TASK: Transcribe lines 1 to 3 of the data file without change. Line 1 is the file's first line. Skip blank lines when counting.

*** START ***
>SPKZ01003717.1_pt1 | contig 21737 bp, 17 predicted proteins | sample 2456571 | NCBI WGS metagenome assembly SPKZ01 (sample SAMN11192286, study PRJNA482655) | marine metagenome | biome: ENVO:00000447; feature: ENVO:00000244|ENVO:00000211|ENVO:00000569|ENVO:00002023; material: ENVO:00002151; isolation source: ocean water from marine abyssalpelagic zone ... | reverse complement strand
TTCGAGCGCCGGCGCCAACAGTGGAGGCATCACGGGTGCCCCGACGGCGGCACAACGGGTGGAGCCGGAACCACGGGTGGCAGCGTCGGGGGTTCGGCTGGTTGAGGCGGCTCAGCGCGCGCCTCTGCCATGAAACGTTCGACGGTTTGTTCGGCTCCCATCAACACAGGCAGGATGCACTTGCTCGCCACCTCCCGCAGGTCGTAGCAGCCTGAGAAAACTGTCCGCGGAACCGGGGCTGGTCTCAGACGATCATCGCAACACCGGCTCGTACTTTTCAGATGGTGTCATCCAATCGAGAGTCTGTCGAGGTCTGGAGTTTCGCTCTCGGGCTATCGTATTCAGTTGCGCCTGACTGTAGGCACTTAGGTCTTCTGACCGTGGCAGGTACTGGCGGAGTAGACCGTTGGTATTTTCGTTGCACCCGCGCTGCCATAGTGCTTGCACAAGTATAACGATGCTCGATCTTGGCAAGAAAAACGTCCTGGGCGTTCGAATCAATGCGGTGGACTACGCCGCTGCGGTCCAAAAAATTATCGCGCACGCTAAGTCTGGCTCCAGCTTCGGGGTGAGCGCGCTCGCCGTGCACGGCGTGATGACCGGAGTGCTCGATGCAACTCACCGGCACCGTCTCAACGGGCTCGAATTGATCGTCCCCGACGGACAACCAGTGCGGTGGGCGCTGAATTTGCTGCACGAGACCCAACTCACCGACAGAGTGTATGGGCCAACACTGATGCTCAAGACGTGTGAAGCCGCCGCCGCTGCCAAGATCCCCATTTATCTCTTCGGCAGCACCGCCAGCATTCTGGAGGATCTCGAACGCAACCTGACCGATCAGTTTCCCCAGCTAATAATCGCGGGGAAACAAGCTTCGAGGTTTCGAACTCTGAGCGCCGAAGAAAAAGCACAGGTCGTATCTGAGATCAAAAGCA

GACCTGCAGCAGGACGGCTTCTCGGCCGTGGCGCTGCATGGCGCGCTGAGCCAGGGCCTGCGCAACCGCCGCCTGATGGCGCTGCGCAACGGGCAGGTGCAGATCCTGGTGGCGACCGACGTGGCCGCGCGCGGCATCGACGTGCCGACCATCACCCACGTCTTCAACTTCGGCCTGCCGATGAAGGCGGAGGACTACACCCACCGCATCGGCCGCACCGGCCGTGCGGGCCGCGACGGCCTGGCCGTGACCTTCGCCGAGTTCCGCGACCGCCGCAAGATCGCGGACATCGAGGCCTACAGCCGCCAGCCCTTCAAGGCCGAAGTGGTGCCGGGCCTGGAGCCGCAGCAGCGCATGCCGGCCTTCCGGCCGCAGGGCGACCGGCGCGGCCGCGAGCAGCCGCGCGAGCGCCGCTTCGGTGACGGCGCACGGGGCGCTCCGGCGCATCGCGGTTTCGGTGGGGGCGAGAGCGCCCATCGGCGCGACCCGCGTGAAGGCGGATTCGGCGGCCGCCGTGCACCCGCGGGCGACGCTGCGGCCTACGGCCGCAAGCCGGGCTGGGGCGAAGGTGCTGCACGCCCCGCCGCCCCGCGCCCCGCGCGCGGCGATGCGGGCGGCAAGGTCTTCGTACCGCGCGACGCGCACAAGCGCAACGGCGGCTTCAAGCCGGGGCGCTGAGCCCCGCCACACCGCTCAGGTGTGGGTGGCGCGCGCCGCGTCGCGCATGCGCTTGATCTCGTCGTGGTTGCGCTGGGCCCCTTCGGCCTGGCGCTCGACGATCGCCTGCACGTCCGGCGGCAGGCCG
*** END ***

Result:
>SPKZ01003717.1_pt1 | contig 21737 bp, 17 predicted proteins | sample 2456571 | NCBI WGS metagenome assembly SPKZ01 (sample SAMN11192286, study PRJNA482655) | marine metagenome | biome: ENVO:00000447; feature: ENVO:00000244|ENVO:00000211|ENVO:00000569|ENVO:00002023; material: ENVO:00002151; isolation source: ocean water from marine abyssalpelagic zone ... | reverse complement strand
TTCGAGCGCCGGCGCCAACAGTGGAGGCATCACGGGTGCCCCGACGGCGGCACAACGGGTGGAGCCGGAACCACGGGTGGCAGCGTCGGGGGTTCGGCTGGTTGAGGCGGCTCAGCGCGCGCCTCTGCCATGAAACGTTCGACGGTTTGTTCGGCTCCCATCAACACAGGCAGGATGCACTTGCTCGCCACCTCCCGCAGGTCGTAGCAGCCTGAGAAAACTGTCCGCGGAACCGGGGCTGGTCTCAGACGATCATCGCAACACCGGCTCGTACTTTTCAGATGGTGTCATCCAATCGAGAGTCTGTCGAGGTCTGGAGTTTCGCTCTCGGGCTATCGTATTCAGTTGCGCCTGACTGTAGGCACTTAGGTCTTCTGACCGTGGCAGGTACTGGCGGAGTAGACCGTTGGTATTTTCGTTGCACCCGCGCTGCCATAGTGCTTGCACAAGTATAACGATGCTCGATCTTGGCAAGAAAAACGTCCTGGGCGTTCGAATCAATGCGGTGGACTACGCCGCTGCGGTCCAAAAAATTATCGCGCACGCTAAGTCTGGCTCCAGCTTCGGGGTGAGCGCGCTCGCCGTGCACGGCGTGATGACCGGAGTGCTCGATGCAACTCACCGGCACCGTCTCAACGGGCTCGAATTGATCGTCCCCGACGGACAACCAGTGCGGTGGGCGCTGAATTTGCTGCACGAGACCCAACTCACCGACAGAGTGTATGGGCCAACACTGATGCTCAAGACGTGTGAAGCCGCCGCCGCTGCCAAGATCCCCATTTATCTCTTCGGCAGCACCGCCAGCATTCTGGAGGATCTCGAACGCAACCTGACCGATCAGTTTCCCCAGCTAATAATCGCGGGGAAACAAGCTTCGAGGTTTCGAACTCTGAGCGCCGAAGAAAAAGCACAGGTCGTATCTGAGATCAAAAGCA

GACCTGCAGCAGGACGGCTTCTCGGCCGTGGCGCTGCATGGCGCGCTGAGCCAGGGCCTGCGCAACCGCCGCCTGATGGCGCTGCGCAACGGGCAGGTGCAGATCCTGGTGGCGACCGACGTGGCCGCGCGCGGCATCGACGTGCCGACCATCACCCACGTCTTCAACTTCGGCCTGCCGATGAAGGCGGAGGACTACACCCACCGCATCGGCCGCACCGGCCGTGCGGGCCGCGACGGCCTGGCCGTGACCTTCGCCGAGTTCCGCGACCGCCGCAAGATCGCGGACATCGAGGCCTACAGCCGCCAGCCCTTCAAGGCCGAAGTGGTGCCGGGCCTGGAGCCGCAGCAGCGCATGCCGGCCTTCCGGCCGCAGGGCGACCGGCGCGGCCGCGAGCAGCCGCGCGAGCGCCGCTTCGGTGACGGCGCACGGGGCGCTCCGGCGCATCGCGGTTTCGGTGGGGGCGAGAGCGCCCATCGGCGCGACCCGCGTGAAGGCGGATTCGGCGGCCGCCGTGCACCCGCGGGCGACGCTGCGGCCTACGGCCGCAAGCCGGGCTGGGGCGAAGGTGCTGCACGCCCCGCCGCCCCGCGCCCCGCGCGCGGCGATGCGGGCGGCAAGGTCTTCGTACCGCGCGACGCGCACAAGCGCAACGGCGGCTTCAAGCCGGGGCGCTGAGCCCCGCCACACCGCTCAGGTGTGGGTGGCGCGCGCCGCGTCGCGCATGCGCTTGATCTCGTCGTGGTTGCGCTGGGCCCCTTCGGCCTGGCGCTCGACGATCGCCTGCACGTCCGGCGGCAGGCCG